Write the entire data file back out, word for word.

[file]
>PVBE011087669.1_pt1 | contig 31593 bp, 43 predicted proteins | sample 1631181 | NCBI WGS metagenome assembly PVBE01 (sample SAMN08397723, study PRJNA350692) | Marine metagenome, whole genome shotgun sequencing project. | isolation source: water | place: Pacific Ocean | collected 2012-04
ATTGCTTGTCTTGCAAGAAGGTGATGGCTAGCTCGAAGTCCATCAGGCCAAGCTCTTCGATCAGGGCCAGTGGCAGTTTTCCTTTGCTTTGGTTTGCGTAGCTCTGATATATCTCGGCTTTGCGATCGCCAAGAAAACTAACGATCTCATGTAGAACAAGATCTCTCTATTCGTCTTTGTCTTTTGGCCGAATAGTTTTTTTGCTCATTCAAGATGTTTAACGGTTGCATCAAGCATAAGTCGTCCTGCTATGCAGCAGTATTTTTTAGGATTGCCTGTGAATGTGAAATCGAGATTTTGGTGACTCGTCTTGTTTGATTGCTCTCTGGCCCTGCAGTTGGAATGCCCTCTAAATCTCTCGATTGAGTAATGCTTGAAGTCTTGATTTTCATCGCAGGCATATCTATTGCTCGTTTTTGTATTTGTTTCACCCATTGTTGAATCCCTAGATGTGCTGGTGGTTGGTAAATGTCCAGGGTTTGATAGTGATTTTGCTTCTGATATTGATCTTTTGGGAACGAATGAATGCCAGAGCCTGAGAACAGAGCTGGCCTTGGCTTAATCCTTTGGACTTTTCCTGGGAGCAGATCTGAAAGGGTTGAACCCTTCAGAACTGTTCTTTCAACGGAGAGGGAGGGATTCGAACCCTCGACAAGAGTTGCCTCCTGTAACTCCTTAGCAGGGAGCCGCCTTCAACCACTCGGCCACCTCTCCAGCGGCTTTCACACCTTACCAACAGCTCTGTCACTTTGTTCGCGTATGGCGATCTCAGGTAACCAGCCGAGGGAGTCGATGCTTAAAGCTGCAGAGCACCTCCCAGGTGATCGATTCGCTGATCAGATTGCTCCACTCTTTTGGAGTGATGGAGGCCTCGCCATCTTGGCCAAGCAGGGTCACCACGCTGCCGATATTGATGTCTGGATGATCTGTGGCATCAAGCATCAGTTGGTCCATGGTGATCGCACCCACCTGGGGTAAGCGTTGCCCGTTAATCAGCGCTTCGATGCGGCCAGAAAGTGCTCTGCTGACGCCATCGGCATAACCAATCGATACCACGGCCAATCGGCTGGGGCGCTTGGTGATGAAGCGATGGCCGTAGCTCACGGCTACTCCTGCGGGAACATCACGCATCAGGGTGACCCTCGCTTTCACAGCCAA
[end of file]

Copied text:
>PVBE011087669.1_pt1 | contig 31593 bp, 43 predicted proteins | sample 1631181 | NCBI WGS metagenome assembly PVBE01 (sample SAMN08397723, study PRJNA350692) | Marine metagenome, whole genome shotgun sequencing project. | isolation source: water | place: Pacific Ocean | collected 2012-04
ATTGCTTGTCTTGCAAGAAGGTGATGGCTAGCTCGAAGTCCATCAGGCCAAGCTCTTCGATCAGGGCCAGTGGCAGTTTTCCTTTGCTTTGGTTTGCGTAGCTCTGATATATCTCGGCTTTGCGATCGCCAAGAAAACTAACGATCTCATGTAGAACAAGATCTCTCTATTCGTCTTTGTCTTTTGGCCGAATAGTTTTTTTGCTCATTCAAGATGTTTAACGGTTGCATCAAGCATAAGTCGTCCTGCTATGCAGCAGTATTTTTTAGGATTGCCTGTGAATGTGAAATCGAGATTTTGGTGACTCGTCTTGTTTGATTGCTCTCTGGCCCTGCAGTTGGAATGCCCTCTAAATCTCTCGATTGAGTAATGCTTGAAGTCTTGATTTTCATCGCAGGCATATCTATTGCTCGTTTTTGTATTTGTTTCACCCATTGTTGAATCCCTAGATGTGCTGGTGGTTGGTAAATGTCCAGGGTTTGATAGTGATTTTGCTTCTGATATTGATCTTTTGGGAACGAATGAATGCCAGAGCCTGAGAACAGAGCTGGCCTTGGCTTAATCCTTTGGACTTTTCCTGGGAGCAGATCTGAAAGGGTTGAACCCTTCAGAACTGTTCTTTCAACGGAGAGGGAGGGATTCGAACCCTCGACAAGAGTTGCCTCCTGTAACTCCTTAGCAGGGAGCCGCCTTCAACCACTCGGCCACCTCTCCAGCGGCTTTCACACCTTACCAACAGCTCTGTCACTTTGTTCGCGTATGGCGATCTCAGGTAACCAGCCGAGGGAGTCGATGCTTAAAGCTGCAGAGCACCTCCCAGGTGATCGATTCGCTGATCAGATTGCTCCACTCTTTTGGAGTGATGGAGGCCTCGCCATCTTGGCCAAGCAGGGTCACCACGCTGCCGATATTGATGTCTGGATGATCTGTGGCATCAAGCATCAGTTGGTCCATGGTGATCGCACCCACCTGGGGTAAGCGTTGCCCGTTAATCAGCGCTTCGATGCGGCCAGAAAGTGCTCTGCTGACGCCATCGGCATAACCAATCGATACCACGGCCAATCGGCTGGGGCGCTTGGTGATGAAGCGATGGCCGTAGCTCACGGCTACTCCTGCGGGAACATCACGCATCAGGGTGACCCTCGCTTTCACAGCCAA